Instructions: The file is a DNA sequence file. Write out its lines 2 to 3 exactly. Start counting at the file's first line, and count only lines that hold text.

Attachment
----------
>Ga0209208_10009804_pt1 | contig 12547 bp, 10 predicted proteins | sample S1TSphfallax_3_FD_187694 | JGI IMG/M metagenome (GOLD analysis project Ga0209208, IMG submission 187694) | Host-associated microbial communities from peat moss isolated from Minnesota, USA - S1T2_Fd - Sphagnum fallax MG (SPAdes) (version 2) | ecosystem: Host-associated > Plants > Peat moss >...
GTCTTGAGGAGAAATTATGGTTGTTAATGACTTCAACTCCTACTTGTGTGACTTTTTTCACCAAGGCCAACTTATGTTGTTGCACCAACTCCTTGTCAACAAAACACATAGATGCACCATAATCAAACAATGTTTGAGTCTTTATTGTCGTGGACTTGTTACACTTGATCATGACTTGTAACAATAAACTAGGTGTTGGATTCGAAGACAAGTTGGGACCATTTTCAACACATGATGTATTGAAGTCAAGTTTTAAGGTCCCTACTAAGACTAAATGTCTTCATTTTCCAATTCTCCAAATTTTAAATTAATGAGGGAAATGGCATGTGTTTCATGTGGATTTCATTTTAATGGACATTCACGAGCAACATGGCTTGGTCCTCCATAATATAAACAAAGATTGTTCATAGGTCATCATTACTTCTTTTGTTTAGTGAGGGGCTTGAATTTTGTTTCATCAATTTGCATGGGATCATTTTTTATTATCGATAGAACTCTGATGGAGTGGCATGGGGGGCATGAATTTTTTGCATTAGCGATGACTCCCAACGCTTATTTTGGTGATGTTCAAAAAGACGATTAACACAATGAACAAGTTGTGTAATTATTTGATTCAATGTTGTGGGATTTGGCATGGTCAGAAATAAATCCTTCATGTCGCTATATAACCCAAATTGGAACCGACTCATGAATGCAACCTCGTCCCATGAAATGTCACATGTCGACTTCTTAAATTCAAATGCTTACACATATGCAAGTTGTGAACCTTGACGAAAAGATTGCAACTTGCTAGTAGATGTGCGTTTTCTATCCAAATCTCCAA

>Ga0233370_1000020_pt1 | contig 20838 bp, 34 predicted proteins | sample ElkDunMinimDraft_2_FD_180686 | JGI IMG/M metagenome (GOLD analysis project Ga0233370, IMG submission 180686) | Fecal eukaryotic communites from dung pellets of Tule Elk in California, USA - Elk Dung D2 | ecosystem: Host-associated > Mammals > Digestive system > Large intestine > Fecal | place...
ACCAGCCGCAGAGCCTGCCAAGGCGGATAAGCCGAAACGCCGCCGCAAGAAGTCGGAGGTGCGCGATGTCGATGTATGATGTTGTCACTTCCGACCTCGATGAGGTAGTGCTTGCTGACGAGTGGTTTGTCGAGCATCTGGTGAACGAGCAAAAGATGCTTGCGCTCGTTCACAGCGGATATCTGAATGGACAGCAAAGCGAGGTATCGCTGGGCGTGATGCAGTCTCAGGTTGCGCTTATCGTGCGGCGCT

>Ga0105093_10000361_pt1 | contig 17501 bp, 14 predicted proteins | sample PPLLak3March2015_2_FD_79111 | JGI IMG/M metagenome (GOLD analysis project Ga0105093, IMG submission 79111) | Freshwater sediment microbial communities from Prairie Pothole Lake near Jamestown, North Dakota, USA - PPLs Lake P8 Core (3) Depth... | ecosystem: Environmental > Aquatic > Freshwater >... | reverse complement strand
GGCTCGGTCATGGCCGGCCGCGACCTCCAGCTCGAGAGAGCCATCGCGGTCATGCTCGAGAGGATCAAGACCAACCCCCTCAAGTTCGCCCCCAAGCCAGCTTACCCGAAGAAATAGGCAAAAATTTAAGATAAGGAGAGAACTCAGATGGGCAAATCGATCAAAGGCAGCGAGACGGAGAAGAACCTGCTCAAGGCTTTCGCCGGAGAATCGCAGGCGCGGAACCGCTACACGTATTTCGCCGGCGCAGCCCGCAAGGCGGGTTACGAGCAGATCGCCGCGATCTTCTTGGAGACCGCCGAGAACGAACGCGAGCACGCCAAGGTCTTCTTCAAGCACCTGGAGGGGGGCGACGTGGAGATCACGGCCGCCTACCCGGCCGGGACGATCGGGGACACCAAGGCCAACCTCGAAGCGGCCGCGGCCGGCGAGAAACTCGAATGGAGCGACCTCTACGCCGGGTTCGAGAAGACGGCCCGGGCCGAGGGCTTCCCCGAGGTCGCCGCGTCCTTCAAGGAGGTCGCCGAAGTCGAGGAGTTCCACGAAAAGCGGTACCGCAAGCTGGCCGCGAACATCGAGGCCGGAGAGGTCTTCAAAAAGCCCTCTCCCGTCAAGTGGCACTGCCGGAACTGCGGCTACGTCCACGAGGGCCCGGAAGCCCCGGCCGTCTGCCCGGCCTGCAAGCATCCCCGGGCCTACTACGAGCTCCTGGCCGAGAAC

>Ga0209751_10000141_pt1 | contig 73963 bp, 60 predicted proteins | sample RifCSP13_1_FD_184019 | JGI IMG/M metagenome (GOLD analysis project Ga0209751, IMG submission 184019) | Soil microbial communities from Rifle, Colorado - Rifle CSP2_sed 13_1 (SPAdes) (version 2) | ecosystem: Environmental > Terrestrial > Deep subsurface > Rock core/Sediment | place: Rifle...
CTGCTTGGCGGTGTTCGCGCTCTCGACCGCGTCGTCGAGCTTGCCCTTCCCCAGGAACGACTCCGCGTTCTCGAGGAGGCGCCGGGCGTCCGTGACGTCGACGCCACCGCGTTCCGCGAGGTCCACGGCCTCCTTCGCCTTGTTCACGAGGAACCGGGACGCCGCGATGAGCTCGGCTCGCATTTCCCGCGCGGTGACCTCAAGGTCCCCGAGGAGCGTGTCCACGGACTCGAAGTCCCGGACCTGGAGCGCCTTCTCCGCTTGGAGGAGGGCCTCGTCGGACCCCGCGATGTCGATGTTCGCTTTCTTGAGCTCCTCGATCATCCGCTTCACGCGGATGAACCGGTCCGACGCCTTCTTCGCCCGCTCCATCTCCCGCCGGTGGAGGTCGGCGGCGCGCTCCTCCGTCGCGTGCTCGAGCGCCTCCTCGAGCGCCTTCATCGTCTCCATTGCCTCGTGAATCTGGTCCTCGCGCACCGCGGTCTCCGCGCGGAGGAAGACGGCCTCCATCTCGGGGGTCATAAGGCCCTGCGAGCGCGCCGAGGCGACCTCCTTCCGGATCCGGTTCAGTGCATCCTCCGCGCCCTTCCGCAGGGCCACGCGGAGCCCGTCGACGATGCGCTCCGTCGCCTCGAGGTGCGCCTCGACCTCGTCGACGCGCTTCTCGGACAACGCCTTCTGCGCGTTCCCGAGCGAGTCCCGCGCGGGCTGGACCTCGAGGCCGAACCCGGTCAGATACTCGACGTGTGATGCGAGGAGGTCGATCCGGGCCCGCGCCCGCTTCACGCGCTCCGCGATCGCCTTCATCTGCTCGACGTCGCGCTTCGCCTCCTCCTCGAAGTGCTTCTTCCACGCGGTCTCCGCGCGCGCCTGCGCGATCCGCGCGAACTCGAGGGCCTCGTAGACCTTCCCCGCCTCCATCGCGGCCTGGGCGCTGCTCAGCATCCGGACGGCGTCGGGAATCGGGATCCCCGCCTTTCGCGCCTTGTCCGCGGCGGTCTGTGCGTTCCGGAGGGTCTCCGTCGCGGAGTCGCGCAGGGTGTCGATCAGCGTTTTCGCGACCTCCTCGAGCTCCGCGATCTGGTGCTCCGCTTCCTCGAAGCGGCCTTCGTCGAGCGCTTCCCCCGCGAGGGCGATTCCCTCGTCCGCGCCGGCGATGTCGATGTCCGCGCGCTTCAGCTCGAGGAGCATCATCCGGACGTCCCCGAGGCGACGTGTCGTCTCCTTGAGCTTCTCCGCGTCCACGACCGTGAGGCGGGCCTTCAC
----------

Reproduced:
GTCTTGAGGAGAAATTATGGTTGTTAATGACTTCAACTCCTACTTGTGTGACTTTTTTCACCAAGGCCAACTTATGTTGTTGCACCAACTCCTTGTCAACAAAACACATAGATGCACCATAATCAAACAATGTTTGAGTCTTTATTGTCGTGGACTTGTTACACTTGATCATGACTTGTAACAATAAACTAGGTGTTGGATTCGAAGACAAGTTGGGACCATTTTCAACACATGATGTATTGAAGTCAAGTTTTAAGGTCCCTACTAAGACTAAATGTCTTCATTTTCCAATTCTCCAAATTTTAAATTAATGAGGGAAATGGCATGTGTTTCATGTGGATTTCATTTTAATGGACATTCACGAGCAACATGGCTTGGTCCTCCATAATATAAACAAAGATTGTTCATAGGTCATCATTACTTCTTTTGTTTAGTGAGGGGCTTGAATTTTGTTTCATCAATTTGCATGGGATCATTTTTTATTATCGATAGAACTCTGATGGAGTGGCATGGGGGGCATGAATTTTTTGCATTAGCGATGACTCCCAACGCTTATTTTGGTGATGTTCAAAAAGACGATTAACACAATGAACAAGTTGTGTAATTATTTGATTCAATGTTGTGGGATTTGGCATGGTCAGAAATAAATCCTTCATGTCGCTATATAACCCAAATTGGAACCGACTCATGAATGCAACCTCGTCCCATGAAATGTCACATGTCGACTTCTTAAATTCAAATGCTTACACATATGCAAGTTGTGAACCTTGACGAAAAGATTGCAACTTGCTAGTAGATGTGCGTTTTCTATCCAAATCTCCAA

>Ga0233370_1000020_pt1 | contig 20838 bp, 34 predicted proteins | sample ElkDunMinimDraft_2_FD_180686 | JGI IMG/M metagenome (GOLD analysis project Ga0233370, IMG submission 180686) | Fecal eukaryotic communites from dung pellets of Tule Elk in California, USA - Elk Dung D2 | ecosystem: Host-associated > Mammals > Digestive system > Large intestine > Fecal | place...